The EPR paradox is not just a what-if, but has been verified several times experimentally in the laboratory using polarized photons. The EPR paradox and non-locality are a fact. Quantum reality exists in states. In the example we gave above, there are two states: [Alice knows momentum, Bob can’t know position], [Alice knows position, Bob can’t know momentum]. Either one of these states is possible initially. It is Alice’s intent to correlate these two measurements, to have forbidden knowledge of the future, that instantly affects physical reality on the east coast where Bob is, so as to prevent that trespass of Alice’s. It is therefore Alice’s will and mind that glue together at once points across the country and around the globe. If we instead put Bob on Alpha Centauri, we can see that Alice actually affects the reality of the whole universe at once.

The non-locality and entanglement illustrated by the EPR paradox also make teleportation possible. Another set of entangled variables (besides position and momentum) is the quantum spin on the x axis and the quantum spin on the z axis. If we know the quantum state occupied by a particle, we may make a copy of that particle. Knowledge of the full quantum state of a particle includes knowledge of its spin states. If we can teleport one particle, we can do it with many, then a mouse, a dog, a cat or a human! Normally we cannot know x and z spin at the same time because of their entanglement. But instead of seeing entanglement as a barrier to an outdated view of the universe, we can use entanglement to achieve teleportation. Here is how we can use quantum entanglement to make a copy. Alice performs a x-spin measurement on her particle. She sends the result of the measurement to Bob by classical means like a laser pulse (this can only be done at the speed of light or less so as to not violate relativity). After Bob receives the measurement information, he opens his particle box, and performs his z-axis measurement. The measurement itself will make a perfect copy of Alice’s particle appear in Bob’s locality after the proper quantum transformation. This is called quantum teleportation. Two papers of theory were written on this subject in 2004, and successful teleportation of atoms has occurred in the lab already.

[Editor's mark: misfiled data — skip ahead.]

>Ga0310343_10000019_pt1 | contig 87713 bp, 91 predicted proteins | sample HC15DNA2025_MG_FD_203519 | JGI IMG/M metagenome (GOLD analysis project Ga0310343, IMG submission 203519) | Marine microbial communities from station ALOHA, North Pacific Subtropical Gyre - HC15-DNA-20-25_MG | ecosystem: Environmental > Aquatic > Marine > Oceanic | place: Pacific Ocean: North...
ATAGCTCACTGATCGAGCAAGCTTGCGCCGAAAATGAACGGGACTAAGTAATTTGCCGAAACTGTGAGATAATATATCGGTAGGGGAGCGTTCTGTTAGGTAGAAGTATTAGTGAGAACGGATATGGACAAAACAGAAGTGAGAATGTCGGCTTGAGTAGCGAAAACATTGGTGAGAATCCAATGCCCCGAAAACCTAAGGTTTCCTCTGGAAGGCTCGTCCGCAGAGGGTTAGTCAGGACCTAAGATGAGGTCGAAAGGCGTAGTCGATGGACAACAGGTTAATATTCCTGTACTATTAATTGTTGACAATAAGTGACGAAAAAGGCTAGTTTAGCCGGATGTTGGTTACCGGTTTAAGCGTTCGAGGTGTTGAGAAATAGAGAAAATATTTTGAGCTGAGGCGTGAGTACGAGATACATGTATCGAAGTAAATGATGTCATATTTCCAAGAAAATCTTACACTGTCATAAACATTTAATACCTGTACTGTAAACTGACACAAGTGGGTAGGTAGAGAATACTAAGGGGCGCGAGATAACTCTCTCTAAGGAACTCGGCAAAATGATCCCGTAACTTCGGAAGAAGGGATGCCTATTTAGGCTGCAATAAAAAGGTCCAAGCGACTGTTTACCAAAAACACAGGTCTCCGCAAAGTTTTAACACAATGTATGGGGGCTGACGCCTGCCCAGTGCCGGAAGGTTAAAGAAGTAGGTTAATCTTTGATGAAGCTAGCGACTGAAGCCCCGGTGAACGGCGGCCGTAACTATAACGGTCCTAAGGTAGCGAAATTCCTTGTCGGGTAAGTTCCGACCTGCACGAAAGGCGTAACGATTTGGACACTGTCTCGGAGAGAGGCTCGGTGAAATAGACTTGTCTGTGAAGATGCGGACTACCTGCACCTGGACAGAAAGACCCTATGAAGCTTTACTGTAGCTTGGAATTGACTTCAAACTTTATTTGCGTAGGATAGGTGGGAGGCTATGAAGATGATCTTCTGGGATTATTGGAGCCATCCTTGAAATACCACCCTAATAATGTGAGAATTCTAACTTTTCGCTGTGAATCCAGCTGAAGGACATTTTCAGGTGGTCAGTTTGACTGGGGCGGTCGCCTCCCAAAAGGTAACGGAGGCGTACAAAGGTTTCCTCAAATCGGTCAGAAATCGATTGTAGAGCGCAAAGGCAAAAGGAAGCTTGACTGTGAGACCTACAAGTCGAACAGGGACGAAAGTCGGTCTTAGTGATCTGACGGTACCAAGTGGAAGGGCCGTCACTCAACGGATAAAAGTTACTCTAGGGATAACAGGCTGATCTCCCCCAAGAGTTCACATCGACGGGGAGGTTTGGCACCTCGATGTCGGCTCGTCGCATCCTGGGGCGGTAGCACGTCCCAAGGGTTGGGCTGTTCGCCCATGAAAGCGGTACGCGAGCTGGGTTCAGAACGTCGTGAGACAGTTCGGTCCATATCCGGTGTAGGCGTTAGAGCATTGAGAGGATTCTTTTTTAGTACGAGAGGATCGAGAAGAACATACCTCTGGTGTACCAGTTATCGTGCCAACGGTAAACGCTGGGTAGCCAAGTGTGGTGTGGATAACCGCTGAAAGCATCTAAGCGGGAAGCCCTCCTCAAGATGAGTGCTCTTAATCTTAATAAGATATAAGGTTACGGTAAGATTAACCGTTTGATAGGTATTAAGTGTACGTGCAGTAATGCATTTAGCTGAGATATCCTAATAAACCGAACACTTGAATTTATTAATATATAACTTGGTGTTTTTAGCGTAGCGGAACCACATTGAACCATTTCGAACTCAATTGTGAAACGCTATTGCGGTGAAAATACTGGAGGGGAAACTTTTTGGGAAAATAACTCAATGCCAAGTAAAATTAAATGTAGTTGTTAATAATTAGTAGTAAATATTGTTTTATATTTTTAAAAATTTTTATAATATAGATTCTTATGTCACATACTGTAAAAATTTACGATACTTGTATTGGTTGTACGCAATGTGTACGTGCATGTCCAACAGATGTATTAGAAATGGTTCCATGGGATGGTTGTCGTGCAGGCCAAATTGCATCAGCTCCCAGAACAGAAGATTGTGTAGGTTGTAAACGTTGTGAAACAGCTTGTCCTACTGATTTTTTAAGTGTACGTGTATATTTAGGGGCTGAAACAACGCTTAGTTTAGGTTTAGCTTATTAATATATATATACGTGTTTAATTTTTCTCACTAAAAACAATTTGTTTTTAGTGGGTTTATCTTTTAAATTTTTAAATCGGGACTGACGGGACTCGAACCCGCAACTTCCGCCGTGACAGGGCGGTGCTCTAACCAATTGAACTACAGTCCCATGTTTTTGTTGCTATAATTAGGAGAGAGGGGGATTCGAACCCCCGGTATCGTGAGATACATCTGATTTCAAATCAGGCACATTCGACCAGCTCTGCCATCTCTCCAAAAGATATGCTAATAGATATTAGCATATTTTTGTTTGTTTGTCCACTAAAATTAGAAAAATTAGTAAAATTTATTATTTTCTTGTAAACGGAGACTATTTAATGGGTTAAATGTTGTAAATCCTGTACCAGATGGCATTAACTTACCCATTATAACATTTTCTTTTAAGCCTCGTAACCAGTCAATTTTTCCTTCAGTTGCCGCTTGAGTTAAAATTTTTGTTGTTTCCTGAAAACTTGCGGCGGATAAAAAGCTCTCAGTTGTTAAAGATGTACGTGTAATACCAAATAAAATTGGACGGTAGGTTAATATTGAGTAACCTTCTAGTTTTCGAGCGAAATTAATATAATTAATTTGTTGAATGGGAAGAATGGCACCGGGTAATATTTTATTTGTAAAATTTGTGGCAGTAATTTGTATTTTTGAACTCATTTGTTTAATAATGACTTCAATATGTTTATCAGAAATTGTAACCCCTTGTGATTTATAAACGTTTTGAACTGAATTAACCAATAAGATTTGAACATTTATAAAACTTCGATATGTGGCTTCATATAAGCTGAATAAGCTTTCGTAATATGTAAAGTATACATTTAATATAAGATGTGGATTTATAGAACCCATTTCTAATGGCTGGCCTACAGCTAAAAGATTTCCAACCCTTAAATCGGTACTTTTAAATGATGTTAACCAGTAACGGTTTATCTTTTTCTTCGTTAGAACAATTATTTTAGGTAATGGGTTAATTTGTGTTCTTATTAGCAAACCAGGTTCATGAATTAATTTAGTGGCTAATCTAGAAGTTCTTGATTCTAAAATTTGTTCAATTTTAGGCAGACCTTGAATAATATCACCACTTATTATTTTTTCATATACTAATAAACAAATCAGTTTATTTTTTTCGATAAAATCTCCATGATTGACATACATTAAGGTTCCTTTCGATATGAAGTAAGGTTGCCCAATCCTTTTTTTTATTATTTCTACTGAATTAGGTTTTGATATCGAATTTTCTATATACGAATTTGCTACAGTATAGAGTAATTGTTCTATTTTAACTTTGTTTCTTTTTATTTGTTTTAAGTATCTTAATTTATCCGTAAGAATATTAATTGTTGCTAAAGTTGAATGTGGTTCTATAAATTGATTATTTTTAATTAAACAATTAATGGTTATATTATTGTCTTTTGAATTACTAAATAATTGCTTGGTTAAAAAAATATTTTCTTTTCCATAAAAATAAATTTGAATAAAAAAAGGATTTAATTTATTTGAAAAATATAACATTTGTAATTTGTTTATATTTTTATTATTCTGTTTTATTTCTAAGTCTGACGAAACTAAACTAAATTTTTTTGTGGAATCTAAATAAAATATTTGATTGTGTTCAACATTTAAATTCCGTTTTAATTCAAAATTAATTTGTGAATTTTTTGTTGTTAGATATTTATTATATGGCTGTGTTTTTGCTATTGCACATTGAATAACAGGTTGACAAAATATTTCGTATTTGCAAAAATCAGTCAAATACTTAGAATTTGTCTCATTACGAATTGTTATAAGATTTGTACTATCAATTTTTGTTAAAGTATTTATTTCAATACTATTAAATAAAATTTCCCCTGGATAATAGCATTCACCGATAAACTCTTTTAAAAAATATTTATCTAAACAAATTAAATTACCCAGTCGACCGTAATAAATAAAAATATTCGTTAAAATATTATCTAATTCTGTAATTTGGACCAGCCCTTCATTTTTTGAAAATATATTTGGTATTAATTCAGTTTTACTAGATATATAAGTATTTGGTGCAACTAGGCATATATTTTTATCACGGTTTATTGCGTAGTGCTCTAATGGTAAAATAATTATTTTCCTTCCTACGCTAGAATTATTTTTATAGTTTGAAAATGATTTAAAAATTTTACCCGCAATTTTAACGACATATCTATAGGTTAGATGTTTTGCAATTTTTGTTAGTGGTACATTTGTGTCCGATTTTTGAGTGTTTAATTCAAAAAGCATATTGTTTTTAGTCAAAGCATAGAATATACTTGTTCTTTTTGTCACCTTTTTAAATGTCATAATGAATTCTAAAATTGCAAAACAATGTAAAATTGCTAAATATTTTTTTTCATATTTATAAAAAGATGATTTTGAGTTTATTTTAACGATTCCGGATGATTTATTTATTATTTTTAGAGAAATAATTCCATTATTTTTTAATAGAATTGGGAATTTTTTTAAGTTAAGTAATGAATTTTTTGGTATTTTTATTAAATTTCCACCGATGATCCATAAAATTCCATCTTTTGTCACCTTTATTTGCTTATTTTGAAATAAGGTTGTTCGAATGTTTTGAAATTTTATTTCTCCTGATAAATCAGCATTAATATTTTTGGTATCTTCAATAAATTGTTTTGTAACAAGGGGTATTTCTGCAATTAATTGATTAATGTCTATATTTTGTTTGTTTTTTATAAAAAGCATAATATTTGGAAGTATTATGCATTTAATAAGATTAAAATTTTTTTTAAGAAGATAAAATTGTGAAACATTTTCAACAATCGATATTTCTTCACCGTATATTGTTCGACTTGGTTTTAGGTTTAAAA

To understand the EPR paradox and quantum teleportation, it is necessary to abandon the view that reality is made of chunks of space-time with the four forces (gravity, electromagnetism, strong and weak nuclear) acting between two local, touching points in space-time. Instead, all of reality is a complex vibration that may condense locally into certain physical objects with discrete bands of measured variables. Like acoustic frequencies, the quantum state waveforms of reality are separated into discrete bands of frequencies by this condensation into physical objects and measurement by the mind, much like the equalizer on a stereo separates an audio frequency into response bands. This discrete banding of waveforms makes measure variables in quantum physics have certain jumps in value which has been confirmed experimentally and is the source of the term quantum (meaning chunk, not smooth). From the EPR paradox and non-locality, we learn that the whole universe is vibrating in unison at once, and at any point where mind acts, the color and sound of this wave changes at once in the whole universe, and the objects and measured properties that condense from this song are also changed at once to some degree at every point in space from then on.